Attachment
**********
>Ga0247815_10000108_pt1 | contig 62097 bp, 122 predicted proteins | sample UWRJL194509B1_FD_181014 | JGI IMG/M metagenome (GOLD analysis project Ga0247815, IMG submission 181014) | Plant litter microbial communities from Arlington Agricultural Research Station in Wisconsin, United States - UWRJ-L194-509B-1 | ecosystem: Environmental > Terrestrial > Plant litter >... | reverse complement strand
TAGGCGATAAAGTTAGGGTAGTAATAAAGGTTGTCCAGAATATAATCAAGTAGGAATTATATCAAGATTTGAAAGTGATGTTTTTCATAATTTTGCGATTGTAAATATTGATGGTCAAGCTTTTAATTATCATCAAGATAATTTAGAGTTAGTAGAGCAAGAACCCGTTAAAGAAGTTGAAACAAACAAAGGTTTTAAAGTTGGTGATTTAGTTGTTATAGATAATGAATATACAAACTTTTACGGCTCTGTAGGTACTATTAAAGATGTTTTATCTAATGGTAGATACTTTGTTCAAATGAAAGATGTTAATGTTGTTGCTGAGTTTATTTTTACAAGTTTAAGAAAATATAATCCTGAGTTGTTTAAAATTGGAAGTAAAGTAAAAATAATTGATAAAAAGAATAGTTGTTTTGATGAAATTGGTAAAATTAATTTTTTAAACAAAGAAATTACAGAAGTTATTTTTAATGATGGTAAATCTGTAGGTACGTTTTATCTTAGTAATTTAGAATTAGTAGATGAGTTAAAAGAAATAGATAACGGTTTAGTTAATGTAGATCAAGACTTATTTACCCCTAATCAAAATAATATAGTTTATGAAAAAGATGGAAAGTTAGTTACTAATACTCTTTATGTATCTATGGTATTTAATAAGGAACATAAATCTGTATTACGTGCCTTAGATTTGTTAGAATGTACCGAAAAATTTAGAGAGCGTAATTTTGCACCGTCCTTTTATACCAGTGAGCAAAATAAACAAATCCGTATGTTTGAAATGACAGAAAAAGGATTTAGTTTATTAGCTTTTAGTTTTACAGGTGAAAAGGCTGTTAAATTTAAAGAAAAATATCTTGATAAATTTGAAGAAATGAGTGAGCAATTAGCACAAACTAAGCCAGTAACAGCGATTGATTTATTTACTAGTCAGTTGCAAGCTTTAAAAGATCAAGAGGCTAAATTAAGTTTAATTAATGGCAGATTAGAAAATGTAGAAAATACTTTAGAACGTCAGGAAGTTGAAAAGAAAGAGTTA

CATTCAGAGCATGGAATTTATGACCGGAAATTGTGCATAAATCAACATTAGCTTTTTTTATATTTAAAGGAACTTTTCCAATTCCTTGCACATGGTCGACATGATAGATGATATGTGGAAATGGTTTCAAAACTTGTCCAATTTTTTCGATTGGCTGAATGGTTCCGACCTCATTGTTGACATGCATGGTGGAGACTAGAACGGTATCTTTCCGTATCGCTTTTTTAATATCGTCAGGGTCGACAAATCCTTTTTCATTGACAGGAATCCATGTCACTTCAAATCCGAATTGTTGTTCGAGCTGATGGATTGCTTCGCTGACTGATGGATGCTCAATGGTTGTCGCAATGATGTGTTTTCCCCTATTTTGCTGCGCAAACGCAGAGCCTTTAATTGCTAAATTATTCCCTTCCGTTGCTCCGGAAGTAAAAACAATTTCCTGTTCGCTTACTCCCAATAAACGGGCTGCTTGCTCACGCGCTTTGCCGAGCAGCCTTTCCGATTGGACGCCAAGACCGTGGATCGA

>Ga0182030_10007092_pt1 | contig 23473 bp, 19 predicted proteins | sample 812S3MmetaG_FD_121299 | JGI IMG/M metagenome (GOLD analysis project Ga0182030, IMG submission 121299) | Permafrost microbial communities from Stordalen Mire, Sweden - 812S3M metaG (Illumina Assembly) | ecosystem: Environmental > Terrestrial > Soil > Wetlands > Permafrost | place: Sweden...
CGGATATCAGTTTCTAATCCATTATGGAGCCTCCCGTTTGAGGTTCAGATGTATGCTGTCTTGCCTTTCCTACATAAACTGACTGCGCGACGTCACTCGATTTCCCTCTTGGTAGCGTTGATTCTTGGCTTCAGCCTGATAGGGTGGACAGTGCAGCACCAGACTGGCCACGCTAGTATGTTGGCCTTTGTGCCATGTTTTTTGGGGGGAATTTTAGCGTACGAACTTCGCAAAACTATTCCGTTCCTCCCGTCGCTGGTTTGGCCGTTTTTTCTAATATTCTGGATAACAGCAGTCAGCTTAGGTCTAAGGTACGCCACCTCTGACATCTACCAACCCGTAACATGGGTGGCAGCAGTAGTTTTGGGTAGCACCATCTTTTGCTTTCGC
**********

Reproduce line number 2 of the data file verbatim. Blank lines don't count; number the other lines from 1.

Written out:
TAGGCGATAAAGTTAGGGTAGTAATAAAGGTTGTCCAGAATATAATCAAGTAGGAATTATATCAAGATTTGAAAGTGATGTTTTTCATAATTTTGCGATTGTAAATATTGATGGTCAAGCTTTTAATTATCATCAAGATAATTTAGAGTTAGTAGAGCAAGAACCCGTTAAAGAAGTTGAAACAAACAAAGGTTTTAAAGTTGGTGATTTAGTTGTTATAGATAATGAATATACAAACTTTTACGGCTCTGTAGGTACTATTAAAGATGTTTTATCTAATGGTAGATACTTTGTTCAAATGAAAGATGTTAATGTTGTTGCTGAGTTTATTTTTACAAGTTTAAGAAAATATAATCCTGAGTTGTTTAAAATTGGAAGTAAAGTAAAAATAATTGATAAAAAGAATAGTTGTTTTGATGAAATTGGTAAAATTAATTTTTTAAACAAAGAAATTACAGAAGTTATTTTTAATGATGGTAAATCTGTAGGTACGTTTTATCTTAGTAATTTAGAATTAGTAGATGAGTTAAAAGAAATAGATAACGGTTTAGTTAATGTAGATCAAGACTTATTTACCCCTAATCAAAATAATATAGTTTATGAAAAAGATGGAAAGTTAGTTACTAATACTCTTTATGTATCTATGGTATTTAATAAGGAACATAAATCTGTATTACGTGCCTTAGATTTGTTAGAATGTACCGAAAAATTTAGAGAGCGTAATTTTGCACCGTCCTTTTATACCAGTGAGCAAAATAAACAAATCCGTATGTTTGAAATGACAGAAAAAGGATTTAGTTTATTAGCTTTTAGTTTTACAGGTGAAAAGGCTGTTAAATTTAAAGAAAAATATCTTGATAAATTTGAAGAAATGAGTGAGCAATTAGCACAAACTAAGCCAGTAACAGCGATTGATTTATTTACTAGTCAGTTGCAAGCTTTAAAAGATCAAGAGGCTAAATTAAGTTTAATTAATGGCAGATTAGAAAATGTAGAAAATACTTTAGAACGTCAGGAAGTTGAAAAGAAAGAGTTA